Army life on the frontier, regardless of where that frontier is situated, is much the same today as it was for the legions of Rome or the regiments of the East India Company. It is uniformly dull and boring, enlivened slightly by training maneuvers and war games, and made somewhat bearable only by routine dinners and social gatherings hosted by colonels, generals, and their wives.
Colonel Mahip Chadha spent over thirty years in the Indian Army. This novelized version of his experiences focuses mostly on the rather mundane existence of garrison life, including the challenge of raising a family on army pay and on army bases. “Life moved in its own tranquil manner at Almora,” writes the colonel of the small hill town near the fort where most of the story takes place. This is a region so dull and removed that “one could only become a drunk or an educated lunatic.”
Soljer, Soljer does have a few exciting military moments, however. While the Indian Army has not fought a major war in over forty years, it is on a constant state of alert for terrorists and insurgents who attempt to infiltrate the border from neighboring Pakistan. A few such incidents punctuate the book, and the resulting skirmishes and subsequent casualties serve as serious counterpoints to the otherwise quiet and pacific symphony that is the daily life of a garrison soldier.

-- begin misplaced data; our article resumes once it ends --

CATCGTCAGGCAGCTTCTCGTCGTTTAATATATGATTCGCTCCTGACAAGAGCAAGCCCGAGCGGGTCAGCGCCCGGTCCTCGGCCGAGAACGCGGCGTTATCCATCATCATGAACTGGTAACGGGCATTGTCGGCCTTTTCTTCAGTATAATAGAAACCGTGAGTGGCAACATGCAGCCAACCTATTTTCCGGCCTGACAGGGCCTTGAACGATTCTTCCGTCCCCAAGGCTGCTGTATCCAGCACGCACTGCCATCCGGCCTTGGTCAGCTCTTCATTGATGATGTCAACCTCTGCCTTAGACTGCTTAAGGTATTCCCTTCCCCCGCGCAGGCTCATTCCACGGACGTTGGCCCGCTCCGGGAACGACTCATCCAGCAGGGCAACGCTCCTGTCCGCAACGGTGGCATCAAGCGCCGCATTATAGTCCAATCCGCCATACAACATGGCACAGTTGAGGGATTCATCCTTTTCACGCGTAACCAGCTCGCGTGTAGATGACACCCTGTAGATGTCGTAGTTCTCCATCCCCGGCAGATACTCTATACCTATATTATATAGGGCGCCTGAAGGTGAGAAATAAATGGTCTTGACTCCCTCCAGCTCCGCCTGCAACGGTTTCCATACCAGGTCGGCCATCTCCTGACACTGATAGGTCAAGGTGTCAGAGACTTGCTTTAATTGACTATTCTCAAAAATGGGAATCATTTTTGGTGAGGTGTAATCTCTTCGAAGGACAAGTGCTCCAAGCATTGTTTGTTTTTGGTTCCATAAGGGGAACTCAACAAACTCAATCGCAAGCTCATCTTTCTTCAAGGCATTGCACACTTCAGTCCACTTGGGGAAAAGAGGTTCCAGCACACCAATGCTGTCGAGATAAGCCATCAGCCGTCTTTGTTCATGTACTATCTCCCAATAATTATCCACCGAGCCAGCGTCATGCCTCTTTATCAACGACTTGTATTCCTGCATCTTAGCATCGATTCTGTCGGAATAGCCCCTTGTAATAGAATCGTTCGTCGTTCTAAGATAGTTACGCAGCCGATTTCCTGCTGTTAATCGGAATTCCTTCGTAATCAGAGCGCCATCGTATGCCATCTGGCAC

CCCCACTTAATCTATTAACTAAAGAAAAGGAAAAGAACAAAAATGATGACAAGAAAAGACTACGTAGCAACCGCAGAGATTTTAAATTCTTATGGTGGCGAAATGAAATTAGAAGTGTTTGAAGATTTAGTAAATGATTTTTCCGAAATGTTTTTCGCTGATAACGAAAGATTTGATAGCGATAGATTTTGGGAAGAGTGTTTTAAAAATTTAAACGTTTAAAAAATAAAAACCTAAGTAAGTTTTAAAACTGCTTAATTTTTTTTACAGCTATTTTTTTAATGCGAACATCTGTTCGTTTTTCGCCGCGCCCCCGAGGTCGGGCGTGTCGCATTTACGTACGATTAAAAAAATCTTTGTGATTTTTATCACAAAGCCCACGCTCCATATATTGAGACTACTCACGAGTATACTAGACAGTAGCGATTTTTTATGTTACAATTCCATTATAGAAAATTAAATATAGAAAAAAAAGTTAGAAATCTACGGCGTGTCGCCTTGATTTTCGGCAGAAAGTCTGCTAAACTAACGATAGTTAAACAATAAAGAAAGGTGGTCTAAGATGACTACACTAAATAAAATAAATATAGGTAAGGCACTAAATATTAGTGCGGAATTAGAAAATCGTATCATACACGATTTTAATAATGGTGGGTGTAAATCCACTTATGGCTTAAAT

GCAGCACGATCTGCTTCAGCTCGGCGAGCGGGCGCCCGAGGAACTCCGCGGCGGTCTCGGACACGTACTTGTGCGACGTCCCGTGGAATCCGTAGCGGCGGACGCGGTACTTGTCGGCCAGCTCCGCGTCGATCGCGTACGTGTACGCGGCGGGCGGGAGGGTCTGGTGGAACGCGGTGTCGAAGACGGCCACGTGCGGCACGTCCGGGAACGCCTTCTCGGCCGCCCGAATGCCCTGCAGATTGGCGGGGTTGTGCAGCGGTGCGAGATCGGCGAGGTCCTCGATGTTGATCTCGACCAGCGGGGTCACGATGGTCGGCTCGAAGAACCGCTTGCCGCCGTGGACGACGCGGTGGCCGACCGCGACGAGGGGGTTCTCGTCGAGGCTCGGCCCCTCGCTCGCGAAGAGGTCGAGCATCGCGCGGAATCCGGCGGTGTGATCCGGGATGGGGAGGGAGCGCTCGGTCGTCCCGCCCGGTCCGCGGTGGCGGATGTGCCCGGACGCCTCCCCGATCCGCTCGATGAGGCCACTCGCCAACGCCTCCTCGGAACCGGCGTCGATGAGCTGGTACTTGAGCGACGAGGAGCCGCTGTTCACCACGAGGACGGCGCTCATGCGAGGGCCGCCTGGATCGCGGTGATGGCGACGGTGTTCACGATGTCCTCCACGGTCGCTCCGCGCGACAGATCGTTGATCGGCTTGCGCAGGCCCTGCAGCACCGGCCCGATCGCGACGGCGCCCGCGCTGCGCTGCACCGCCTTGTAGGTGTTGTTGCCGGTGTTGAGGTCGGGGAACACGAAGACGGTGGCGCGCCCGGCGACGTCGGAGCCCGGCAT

There is also a rather spectacular, bloody, and exotic regimental barbecue centered upon the sacrificial slaughter of a water buffalo whose head must be removed with a single stroke lest the regiment suffer bad luck for the coming year. This and other events unique to the traditions of the Indian Army, and, in particular, its Gorkha Rifles Regiment, add spice to what could otherwise be the memoirs of any long-serving officer in almost any peacetime army in history.
Most American and other Western audiences will have difficulty with the colonel’s English. His prose is liberally splattered with Hindi and Punjabi words, titles, and sayings that only fans of Rudyard Kipling and other writers of the former British Raj will comprehend. A glossary of terms or footnotes would have been helpful for those non-Indian readers who are unfamiliar with this and other Anglo-Indian slang which the author uses.
The lack of such explanations in an edition meant for American readers is a serious and sad failing that makes this otherwise fine book far less accessible to any audience outside of India or the Indian community overseas. This failure is all the more surprising as the colonel apparently understands his own limitations on this score, noting after one humorous passage that “such jokes lose their flavour when they are narrated in English—they make you laugh your guts out only when narrated in Punjabi!”